Before the end, we get a trip down production memory lane, where sort-of dance beats walk us into the declaration that Sinead doesn’t wanna be no man’s woman. She’s giving up on guys. I don’t blame her. The lyrics border on hacky but stay just short of that perjorative by ringing true. What made “Nothing Compares To You” such a hit was that tear she cried during the video. It’s a sad song (or, at least, a sad sounding song), and that tear was validation. O’Connor’s career has been largely in support of that tear–seeing her protest the Catholic church, and speak out about any atrocity she wants to has all proven what we believed from that video: this girl takes it seriously. She can sing the hell out of these songs because she believes them.
This might technically qualify her as crazy if she weren’t a celebrity. Since we know who she is, this makes her a serious artist, one with little tolerance for compromise. As Viv Savage says, without a stage to perform on Sinead might get a bit stupid and go crazy. As it is, she’s a one-hit wonder everyone knows with a fantastic singing voice.
More on the relationship with God: maybe this is how the song transcends being weird that a straight guy like me would enjoy it so much. The song really about a person who’s sick of being betrayed and depressed (I get that) and finding the one thing that makes her feel great (I’d love that). It’s not that she doesn’t want a mate; it’s that she only wants to be her own person, which is pretty much the whole of O’Connor’s career.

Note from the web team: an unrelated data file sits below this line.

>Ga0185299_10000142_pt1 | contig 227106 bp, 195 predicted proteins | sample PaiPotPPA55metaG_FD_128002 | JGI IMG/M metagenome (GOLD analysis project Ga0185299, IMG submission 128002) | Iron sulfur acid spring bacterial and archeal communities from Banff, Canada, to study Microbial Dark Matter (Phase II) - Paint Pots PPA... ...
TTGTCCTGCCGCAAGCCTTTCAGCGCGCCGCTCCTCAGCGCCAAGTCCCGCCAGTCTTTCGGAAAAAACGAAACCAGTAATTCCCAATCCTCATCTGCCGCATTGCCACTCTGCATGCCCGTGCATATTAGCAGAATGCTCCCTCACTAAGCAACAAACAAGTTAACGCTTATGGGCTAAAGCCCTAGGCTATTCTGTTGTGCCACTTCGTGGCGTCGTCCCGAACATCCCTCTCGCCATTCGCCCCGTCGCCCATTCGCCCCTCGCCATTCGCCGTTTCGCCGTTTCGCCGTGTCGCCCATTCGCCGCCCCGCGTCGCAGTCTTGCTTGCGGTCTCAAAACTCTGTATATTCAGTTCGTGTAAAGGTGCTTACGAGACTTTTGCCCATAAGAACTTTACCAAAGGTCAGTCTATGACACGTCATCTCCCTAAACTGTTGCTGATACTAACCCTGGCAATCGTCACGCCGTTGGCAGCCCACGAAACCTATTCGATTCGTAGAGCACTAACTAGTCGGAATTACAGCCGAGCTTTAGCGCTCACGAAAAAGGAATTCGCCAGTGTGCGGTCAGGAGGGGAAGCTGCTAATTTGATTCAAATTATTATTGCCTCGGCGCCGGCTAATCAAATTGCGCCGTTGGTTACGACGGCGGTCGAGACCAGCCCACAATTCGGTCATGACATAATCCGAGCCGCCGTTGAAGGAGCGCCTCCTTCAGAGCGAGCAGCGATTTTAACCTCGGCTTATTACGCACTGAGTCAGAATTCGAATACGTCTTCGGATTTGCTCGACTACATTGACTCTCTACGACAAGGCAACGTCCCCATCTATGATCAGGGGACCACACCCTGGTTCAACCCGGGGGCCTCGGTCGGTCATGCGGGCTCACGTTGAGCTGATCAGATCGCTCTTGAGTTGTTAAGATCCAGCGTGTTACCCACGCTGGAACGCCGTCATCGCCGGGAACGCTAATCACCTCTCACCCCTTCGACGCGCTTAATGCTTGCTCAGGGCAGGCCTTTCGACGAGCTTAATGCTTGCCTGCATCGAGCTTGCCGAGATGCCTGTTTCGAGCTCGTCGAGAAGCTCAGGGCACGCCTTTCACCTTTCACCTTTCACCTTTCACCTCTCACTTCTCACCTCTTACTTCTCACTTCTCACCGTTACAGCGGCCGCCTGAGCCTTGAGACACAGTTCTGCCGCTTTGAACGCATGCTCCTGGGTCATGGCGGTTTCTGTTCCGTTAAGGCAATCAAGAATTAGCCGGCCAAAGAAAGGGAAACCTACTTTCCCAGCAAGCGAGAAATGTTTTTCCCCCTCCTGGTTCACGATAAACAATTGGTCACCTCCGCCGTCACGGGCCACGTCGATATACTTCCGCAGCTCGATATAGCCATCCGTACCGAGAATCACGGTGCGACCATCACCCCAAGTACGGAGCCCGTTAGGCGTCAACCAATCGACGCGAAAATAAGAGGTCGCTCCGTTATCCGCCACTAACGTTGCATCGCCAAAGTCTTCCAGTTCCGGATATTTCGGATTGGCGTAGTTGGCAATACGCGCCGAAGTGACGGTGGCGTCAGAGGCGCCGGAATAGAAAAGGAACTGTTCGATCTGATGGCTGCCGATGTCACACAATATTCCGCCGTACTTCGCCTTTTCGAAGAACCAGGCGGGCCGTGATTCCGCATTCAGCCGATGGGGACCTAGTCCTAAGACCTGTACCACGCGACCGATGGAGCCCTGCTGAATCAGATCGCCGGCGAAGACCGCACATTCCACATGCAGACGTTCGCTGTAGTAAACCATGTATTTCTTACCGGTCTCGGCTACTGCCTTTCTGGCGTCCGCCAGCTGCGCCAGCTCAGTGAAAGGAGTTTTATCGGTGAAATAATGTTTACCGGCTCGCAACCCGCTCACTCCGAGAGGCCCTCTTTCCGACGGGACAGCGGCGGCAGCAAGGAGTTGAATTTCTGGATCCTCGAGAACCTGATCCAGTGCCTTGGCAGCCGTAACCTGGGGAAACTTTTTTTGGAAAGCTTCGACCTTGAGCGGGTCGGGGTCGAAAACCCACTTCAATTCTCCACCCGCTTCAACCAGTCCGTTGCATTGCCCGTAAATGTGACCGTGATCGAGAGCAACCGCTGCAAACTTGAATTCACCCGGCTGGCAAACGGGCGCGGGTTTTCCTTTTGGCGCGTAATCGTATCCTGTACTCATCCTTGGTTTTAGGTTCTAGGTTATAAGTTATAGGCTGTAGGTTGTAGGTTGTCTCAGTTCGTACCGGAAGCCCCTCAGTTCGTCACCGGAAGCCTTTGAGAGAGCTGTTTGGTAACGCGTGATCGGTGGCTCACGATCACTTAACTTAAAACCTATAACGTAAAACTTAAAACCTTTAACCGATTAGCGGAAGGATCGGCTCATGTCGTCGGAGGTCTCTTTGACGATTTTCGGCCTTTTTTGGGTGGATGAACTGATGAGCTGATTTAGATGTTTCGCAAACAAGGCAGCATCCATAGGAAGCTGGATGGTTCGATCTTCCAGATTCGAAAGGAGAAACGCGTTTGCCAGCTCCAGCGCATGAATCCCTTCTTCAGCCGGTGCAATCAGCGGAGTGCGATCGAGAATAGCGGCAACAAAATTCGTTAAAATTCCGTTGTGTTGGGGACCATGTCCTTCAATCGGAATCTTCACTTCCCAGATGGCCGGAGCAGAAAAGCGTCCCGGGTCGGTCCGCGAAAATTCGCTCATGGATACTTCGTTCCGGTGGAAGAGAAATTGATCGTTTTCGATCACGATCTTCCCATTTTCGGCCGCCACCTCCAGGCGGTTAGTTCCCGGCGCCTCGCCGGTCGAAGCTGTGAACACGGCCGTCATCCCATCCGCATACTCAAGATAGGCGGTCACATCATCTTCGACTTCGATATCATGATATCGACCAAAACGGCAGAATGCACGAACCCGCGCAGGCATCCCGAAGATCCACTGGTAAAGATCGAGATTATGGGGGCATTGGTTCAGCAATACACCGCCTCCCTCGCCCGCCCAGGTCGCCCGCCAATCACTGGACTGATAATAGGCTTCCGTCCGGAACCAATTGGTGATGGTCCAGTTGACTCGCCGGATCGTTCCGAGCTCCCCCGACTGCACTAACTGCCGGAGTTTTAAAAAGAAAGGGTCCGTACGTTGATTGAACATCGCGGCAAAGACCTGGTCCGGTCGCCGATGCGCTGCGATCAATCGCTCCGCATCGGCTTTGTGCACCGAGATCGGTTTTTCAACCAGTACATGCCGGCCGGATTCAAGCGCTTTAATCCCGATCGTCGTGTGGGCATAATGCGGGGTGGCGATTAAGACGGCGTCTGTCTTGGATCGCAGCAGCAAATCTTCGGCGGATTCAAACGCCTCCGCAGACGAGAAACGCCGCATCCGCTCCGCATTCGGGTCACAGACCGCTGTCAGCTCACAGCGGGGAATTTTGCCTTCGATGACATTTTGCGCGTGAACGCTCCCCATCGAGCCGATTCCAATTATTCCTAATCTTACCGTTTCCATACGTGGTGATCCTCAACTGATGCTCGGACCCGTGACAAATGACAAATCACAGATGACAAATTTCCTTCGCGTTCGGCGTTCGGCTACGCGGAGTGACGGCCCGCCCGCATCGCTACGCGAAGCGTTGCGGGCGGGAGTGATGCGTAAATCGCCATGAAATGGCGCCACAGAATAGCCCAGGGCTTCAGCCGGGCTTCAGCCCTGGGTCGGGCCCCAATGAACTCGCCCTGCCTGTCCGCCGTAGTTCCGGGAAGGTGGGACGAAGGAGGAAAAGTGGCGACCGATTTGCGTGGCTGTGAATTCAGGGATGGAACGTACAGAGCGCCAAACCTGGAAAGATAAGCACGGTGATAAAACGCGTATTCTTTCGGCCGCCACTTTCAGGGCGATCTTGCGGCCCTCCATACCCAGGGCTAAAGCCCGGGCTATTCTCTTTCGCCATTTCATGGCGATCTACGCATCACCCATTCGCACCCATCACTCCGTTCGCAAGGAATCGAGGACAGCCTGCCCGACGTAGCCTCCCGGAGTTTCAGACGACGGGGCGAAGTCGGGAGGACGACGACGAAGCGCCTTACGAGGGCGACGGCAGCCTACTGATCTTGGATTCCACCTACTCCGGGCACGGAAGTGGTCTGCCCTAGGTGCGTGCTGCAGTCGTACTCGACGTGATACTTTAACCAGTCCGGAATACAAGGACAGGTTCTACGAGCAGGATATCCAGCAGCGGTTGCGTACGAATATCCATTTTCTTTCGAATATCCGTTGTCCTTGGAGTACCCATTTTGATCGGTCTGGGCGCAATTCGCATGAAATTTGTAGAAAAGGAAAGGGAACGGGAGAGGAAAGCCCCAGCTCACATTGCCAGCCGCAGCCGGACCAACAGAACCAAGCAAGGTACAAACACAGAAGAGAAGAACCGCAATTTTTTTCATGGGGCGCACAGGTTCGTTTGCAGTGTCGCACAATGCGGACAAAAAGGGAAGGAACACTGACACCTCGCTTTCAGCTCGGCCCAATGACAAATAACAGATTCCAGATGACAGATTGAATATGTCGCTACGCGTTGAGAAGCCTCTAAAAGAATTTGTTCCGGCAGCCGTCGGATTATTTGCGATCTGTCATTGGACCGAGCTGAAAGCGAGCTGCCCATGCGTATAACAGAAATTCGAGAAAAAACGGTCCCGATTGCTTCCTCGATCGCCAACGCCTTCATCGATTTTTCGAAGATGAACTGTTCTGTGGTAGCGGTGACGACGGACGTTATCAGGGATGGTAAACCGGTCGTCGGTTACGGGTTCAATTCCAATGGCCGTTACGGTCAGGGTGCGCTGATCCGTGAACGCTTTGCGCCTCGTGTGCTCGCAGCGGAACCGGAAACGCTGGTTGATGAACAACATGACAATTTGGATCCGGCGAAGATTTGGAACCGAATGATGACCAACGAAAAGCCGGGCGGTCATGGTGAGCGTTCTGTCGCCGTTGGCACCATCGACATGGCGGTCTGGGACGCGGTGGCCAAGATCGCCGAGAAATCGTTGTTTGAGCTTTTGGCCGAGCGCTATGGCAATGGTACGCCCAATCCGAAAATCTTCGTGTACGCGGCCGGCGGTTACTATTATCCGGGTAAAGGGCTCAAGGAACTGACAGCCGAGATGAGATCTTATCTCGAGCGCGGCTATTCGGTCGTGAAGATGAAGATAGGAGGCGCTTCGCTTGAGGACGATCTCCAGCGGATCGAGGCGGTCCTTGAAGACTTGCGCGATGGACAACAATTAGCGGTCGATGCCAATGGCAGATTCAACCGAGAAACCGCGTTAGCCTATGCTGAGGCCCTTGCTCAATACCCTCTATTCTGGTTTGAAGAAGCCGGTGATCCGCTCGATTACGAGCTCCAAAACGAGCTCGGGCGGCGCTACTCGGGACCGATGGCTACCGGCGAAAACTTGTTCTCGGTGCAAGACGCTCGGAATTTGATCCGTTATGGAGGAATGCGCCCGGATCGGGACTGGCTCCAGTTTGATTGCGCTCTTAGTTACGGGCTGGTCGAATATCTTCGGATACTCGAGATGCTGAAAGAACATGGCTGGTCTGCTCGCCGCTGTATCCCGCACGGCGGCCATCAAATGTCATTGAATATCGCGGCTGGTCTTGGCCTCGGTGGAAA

I’m an emotional listener when it comes to songs like this: if the music and singing sounds like triumph, then I feel triumphant, forgiving all betraying lyrics there might be. This song starts kind of down and bitter. Just by having “No” in there, I get the negativity and I don’t think I’m wrong. By the end, O’Connor has used this title to describe what she wants to be by way of defining what she never wants to be. I really get this. I struggle with what I want to accomplish, but I know exactly what I don’t want to do. This is because I’m a negative, suspicious person. I must have hope that there’s hope for people like me, and the musicality of “No Man’s” provides it. Around the 1:45 mark, we get the first truly joyous synergy of Sinead’s voice and the instruments, when she describes the one who “Never does me harm/Never treats me bad” (implying there have been others who HAVE treated her bad and done her harm). We get one more half-chorus until we return to the final beautiful chorus-mantra. The production kicks in strings and drums and becomes everything “Rent” wanted to be without the Broadway shmaltz. O’Connor could have described the song’s that way: “I don’t know what it is, but it’s not ‘Rent.’”